2A: Tools for OBSERVATION
4.024, SPRING 2021
As the first of our three design "sprints", we were asked to blend two of our precedents from the previous exercise into a new, fantastical tool for observation. The new tool would be represented through a line drawing that resembled a new patent.
My chosen precedents, in order of their final structural hierarchy, were:
The Gyroscope/Mechanised Dome Rotation
The Armillary Sphere (a representation of the celestial heavens used to orient oneself in space and time)
The Planetarium Projector
Together, they make up the gyromillaservatory, a mobile platform for turning your world view, literally, on its head.
I had a great deal of fun with this project, and hope that I can carry on the themes of mechanical problem solving into the rest of the semester. What is notable about this model is that, while I initially sketched it out in Rhino, the final form was entirely developed in Grasshopper (a screenshot of the script is attached below).
(ENTER AT YOUR OWN RISK)
The gyromillaservatory seeks to resolve the conflict between humanity observing the universe from an internal perspective (i.e. looking from the planet Earth, or the solar system, outward), yet observing our representations of the universe from an external perspective more commonly associated with gods than mortals. This is accomplished by scaling traditional astronomical and cosmological instruments like the armillary sphere to the body, allowing the inhabitant to embrace the reality that the universe, as we perceive it, is a construction of comprehension layered atop the natural realities and wonders of the cosmos.
This project took place over the course of several days. While I was designing, a key consideration was "can this be manufactured". I hope to explore opportunities for manufacturing in the future, perhaps through 3D printing and later assembly.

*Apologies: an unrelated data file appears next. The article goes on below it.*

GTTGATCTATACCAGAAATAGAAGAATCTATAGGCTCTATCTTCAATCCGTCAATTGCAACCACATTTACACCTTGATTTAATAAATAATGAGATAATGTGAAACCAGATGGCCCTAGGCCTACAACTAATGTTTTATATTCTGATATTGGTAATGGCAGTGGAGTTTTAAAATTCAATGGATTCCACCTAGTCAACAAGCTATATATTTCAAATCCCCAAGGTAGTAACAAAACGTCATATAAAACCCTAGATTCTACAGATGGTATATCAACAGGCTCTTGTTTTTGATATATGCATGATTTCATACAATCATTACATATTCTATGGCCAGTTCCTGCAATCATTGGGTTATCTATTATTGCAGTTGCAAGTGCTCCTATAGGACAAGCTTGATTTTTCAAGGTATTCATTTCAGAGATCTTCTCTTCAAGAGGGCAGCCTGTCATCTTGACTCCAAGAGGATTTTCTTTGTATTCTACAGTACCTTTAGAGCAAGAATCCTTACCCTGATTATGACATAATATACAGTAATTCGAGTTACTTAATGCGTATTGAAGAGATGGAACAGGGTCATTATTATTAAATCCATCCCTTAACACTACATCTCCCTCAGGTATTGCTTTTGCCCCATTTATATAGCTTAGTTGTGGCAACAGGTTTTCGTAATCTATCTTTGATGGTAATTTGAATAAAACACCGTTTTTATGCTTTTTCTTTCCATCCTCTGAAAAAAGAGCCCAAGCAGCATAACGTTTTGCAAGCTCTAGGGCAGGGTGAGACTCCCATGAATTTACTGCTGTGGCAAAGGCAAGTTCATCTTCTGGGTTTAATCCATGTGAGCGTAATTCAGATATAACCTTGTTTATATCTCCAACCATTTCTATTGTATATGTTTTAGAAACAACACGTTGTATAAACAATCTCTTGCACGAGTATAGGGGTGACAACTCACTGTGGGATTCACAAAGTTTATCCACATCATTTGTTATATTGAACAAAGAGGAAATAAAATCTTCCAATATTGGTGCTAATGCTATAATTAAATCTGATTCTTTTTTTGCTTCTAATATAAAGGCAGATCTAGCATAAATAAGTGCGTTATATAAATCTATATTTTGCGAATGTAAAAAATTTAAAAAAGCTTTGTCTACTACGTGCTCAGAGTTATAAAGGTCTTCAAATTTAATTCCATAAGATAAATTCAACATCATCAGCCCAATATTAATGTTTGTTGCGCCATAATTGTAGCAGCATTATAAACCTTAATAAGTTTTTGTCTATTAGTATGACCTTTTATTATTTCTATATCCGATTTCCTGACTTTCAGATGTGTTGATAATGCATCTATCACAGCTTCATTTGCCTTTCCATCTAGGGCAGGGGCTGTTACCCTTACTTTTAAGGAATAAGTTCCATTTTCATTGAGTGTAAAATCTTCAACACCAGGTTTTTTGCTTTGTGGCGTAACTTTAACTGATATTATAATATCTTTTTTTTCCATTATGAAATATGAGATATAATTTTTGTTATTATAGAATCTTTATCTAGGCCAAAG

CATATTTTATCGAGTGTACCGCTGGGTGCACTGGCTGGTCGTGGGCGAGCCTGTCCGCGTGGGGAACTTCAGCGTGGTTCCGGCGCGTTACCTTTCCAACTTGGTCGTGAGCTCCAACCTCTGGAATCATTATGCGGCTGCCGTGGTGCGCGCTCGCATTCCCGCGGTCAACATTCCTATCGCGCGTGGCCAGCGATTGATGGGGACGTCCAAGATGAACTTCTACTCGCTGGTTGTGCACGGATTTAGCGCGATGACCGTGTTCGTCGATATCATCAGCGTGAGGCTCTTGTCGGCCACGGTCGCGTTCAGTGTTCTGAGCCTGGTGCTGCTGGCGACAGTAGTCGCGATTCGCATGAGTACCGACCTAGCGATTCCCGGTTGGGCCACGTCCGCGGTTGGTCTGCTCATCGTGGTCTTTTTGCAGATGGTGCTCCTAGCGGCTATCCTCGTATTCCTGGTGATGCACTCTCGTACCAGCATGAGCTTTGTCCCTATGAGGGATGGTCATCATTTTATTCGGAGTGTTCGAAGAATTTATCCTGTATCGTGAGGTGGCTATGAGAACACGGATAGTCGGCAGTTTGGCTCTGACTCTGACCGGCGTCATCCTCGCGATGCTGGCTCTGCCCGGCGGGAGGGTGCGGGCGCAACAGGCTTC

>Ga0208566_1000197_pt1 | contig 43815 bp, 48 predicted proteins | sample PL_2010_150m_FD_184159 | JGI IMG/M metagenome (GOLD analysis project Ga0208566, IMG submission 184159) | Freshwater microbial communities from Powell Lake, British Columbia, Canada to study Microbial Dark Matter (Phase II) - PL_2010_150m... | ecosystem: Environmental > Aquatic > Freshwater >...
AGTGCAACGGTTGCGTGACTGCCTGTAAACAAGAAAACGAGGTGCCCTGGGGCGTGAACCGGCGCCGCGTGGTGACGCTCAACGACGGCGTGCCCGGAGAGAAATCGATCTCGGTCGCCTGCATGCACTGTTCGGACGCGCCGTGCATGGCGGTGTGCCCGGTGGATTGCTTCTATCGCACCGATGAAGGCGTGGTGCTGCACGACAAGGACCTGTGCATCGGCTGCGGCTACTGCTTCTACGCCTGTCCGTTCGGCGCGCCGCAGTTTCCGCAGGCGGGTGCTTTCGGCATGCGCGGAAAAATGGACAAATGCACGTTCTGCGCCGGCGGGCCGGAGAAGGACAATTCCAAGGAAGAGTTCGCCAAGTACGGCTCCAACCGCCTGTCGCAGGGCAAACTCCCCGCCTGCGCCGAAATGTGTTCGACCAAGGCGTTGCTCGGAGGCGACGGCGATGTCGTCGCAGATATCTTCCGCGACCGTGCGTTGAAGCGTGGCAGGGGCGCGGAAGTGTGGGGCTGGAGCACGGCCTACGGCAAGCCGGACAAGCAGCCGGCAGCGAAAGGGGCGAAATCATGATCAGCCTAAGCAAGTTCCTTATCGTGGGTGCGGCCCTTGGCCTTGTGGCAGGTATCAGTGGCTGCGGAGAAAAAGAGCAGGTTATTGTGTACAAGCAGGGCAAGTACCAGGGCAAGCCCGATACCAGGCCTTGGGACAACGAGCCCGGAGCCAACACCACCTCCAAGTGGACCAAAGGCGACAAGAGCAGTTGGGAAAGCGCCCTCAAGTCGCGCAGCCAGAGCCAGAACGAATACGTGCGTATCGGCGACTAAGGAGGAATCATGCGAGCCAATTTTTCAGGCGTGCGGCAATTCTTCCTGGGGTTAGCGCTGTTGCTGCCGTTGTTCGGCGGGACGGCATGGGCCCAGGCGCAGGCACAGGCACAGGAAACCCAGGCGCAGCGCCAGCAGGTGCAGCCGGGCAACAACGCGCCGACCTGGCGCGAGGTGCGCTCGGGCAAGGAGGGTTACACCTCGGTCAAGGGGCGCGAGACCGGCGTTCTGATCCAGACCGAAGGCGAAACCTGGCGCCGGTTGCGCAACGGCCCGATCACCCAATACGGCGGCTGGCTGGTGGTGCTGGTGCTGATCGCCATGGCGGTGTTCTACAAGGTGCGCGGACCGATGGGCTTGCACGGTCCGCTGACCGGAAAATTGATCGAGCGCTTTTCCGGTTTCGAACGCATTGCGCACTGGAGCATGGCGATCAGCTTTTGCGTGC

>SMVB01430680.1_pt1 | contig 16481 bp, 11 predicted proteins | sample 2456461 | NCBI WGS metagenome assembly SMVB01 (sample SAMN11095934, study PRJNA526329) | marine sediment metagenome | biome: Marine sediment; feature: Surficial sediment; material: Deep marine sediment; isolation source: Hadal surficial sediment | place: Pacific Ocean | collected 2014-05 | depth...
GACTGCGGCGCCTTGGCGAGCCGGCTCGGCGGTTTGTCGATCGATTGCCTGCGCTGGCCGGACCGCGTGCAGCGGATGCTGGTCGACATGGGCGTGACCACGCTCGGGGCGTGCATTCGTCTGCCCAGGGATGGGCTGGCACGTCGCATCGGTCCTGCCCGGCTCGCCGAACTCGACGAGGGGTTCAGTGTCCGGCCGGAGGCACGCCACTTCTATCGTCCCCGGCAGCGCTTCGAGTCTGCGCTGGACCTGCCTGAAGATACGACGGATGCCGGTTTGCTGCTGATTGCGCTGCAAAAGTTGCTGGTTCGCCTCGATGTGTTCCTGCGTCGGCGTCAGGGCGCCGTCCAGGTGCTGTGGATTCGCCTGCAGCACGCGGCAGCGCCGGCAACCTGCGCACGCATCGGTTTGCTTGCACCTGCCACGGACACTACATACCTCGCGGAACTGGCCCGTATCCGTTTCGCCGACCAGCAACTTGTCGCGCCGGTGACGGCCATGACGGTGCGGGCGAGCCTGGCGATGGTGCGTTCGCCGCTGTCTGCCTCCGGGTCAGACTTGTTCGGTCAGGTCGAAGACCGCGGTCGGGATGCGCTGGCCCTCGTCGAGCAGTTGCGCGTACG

Primary Structure: Gyroscope
The primary structure is made up of three concentric circular trusses. They are connected to one another at linear axes, allowing the rings to move independently of one another.
An asymmetrically weighted structure in the centre, designed to contain the body, will stay level regardless of the motion of the external sphere.
Secondary Structure: Armillary Sphere
The armillary sphere is both structural and functional. It is the frame upon which the lenses and filters making up the tertiary structure are mounted. In antiquity, the armillary sphere was used to orient oneself in time, and in space.
Since this structure is revolving around the observer, it forces them to constantly reorient themselves while in motion. When the sphere is static, the instrument can be used to reclaim one's position in the universe.
Tertiary Structure: Lenses, Mirrors, Filters
The rings are populated by lenses, mirrors, and augmented reality filters. They spin around the observer while the sphere is in motion, disorienting them and flashing hints of alternative realities, or alternative perspectives, that overlap and ultimately are united with the exterior landscape.
The location of each ring is equivalent to the fifty brightest stars in the night sky. Their size is proportional to the relative solar masses of each star. Thus, the tertiary structure complements the armillary sphere, the natural complement to the human, mechanical interpretation of the night sky.
To allow the different parts of the gyroscope to move with respect to one another, I created joints with an axel and a socket in each pair of trusses. With three rings, this gives the interior object freedom of movement in all three dimensions. The next step is to create a gyroscope that will fit into the structure (i.e. a rotating ring) and provide additional stability.
The gyroscope is central to the function of the gyromillaservatory. Without it, the platform inside would be destabilised, and the person would be thrown around on the inside of the object. This could lead to injury or death.
Here, I have used an internal gyroscope to hold it stable. In contrast to most modern gyroscopes, which use very small spinning wheels (the gimbals) connected to actuators in order to correct for changes in position, the mechanical gyroscope requires no computational intervention. In essence, a weighted ring spinning on a mobile platform has the ability to stabilise the platform using simple mechanical principles.
The assembly is made up of a spinning gimbal (which, in a model version, can be set in motion by unreeling a string from the projecting axis, like a spinning top) and a platform upon which it rests. It is covered by a glass or crystal platform to allow transparency.
The armillary sphere is an ancient mechanism renowned for its simple elegance. I based my chair, from which the observer experiences the platform, on Mies van der Rohe's LC4 Chaise Lounge. Its tubular metal construction and circular structural elements draw parallels to the construction of the armillary sphere, and present a natural platform from which to experience the gyromillaservatory.
Primary, Secondary, Tertiary Structures
With Internal Structure